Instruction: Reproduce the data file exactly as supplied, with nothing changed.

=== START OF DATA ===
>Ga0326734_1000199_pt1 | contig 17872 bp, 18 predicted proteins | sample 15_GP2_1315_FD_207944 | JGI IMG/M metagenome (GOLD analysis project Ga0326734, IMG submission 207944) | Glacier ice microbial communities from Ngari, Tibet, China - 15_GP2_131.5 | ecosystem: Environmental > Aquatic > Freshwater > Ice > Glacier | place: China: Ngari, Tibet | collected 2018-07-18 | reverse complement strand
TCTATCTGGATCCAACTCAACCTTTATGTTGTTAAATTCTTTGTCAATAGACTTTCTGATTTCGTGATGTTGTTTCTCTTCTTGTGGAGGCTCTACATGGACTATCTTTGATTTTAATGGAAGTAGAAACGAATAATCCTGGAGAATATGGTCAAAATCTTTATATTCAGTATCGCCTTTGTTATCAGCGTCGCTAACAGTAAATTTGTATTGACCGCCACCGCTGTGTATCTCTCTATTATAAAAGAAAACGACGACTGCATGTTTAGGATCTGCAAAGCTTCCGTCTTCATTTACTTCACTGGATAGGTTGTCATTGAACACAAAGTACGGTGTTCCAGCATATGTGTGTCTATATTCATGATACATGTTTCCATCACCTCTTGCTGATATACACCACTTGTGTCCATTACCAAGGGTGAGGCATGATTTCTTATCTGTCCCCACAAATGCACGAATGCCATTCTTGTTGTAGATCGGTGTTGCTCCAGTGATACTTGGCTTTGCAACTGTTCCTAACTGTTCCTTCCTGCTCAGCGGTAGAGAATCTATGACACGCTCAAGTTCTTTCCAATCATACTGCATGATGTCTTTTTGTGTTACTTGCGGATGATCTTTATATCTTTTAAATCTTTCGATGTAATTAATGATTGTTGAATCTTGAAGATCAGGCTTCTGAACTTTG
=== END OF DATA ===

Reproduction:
>Ga0326734_1000199_pt1 | contig 17872 bp, 18 predicted proteins | sample 15_GP2_1315_FD_207944 | JGI IMG/M metagenome (GOLD analysis project Ga0326734, IMG submission 207944) | Glacier ice microbial communities from Ngari, Tibet, China - 15_GP2_131.5 | ecosystem: Environmental > Aquatic > Freshwater > Ice > Glacier | place: China: Ngari, Tibet | collected 2018-07-18 | reverse complement strand
TCTATCTGGATCCAACTCAACCTTTATGTTGTTAAATTCTTTGTCAATAGACTTTCTGATTTCGTGATGTTGTTTCTCTTCTTGTGGAGGCTCTACATGGACTATCTTTGATTTTAATGGAAGTAGAAACGAATAATCCTGGAGAATATGGTCAAAATCTTTATATTCAGTATCGCCTTTGTTATCAGCGTCGCTAACAGTAAATTTGTATTGACCGCCACCGCTGTGTATCTCTCTATTATAAAAGAAAACGACGACTGCATGTTTAGGATCTGCAAAGCTTCCGTCTTCATTTACTTCACTGGATAGGTTGTCATTGAACACAAAGTACGGTGTTCCAGCATATGTGTGTCTATATTCATGATACATGTTTCCATCACCTCTTGCTGATATACACCACTTGTGTCCATTACCAAGGGTGAGGCATGATTTCTTATCTGTCCCCACAAATGCACGAATGCCATTCTTGTTGTAGATCGGTGTTGCTCCAGTGATACTTGGCTTTGCAACTGTTCCTAACTGTTCCTTCCTGCTCAGCGGTAGAGAATCTATGACACGCTCAAGTTCTTTCCAATCATACTGCATGATGTCTTTTTGTGTTACTTGCGGATGATCTTTATATCTTTTAAATCTTTCGATGTAATTAATGATTGTTGAATCTTGAAGATCAGGCTTCTGAACTTTG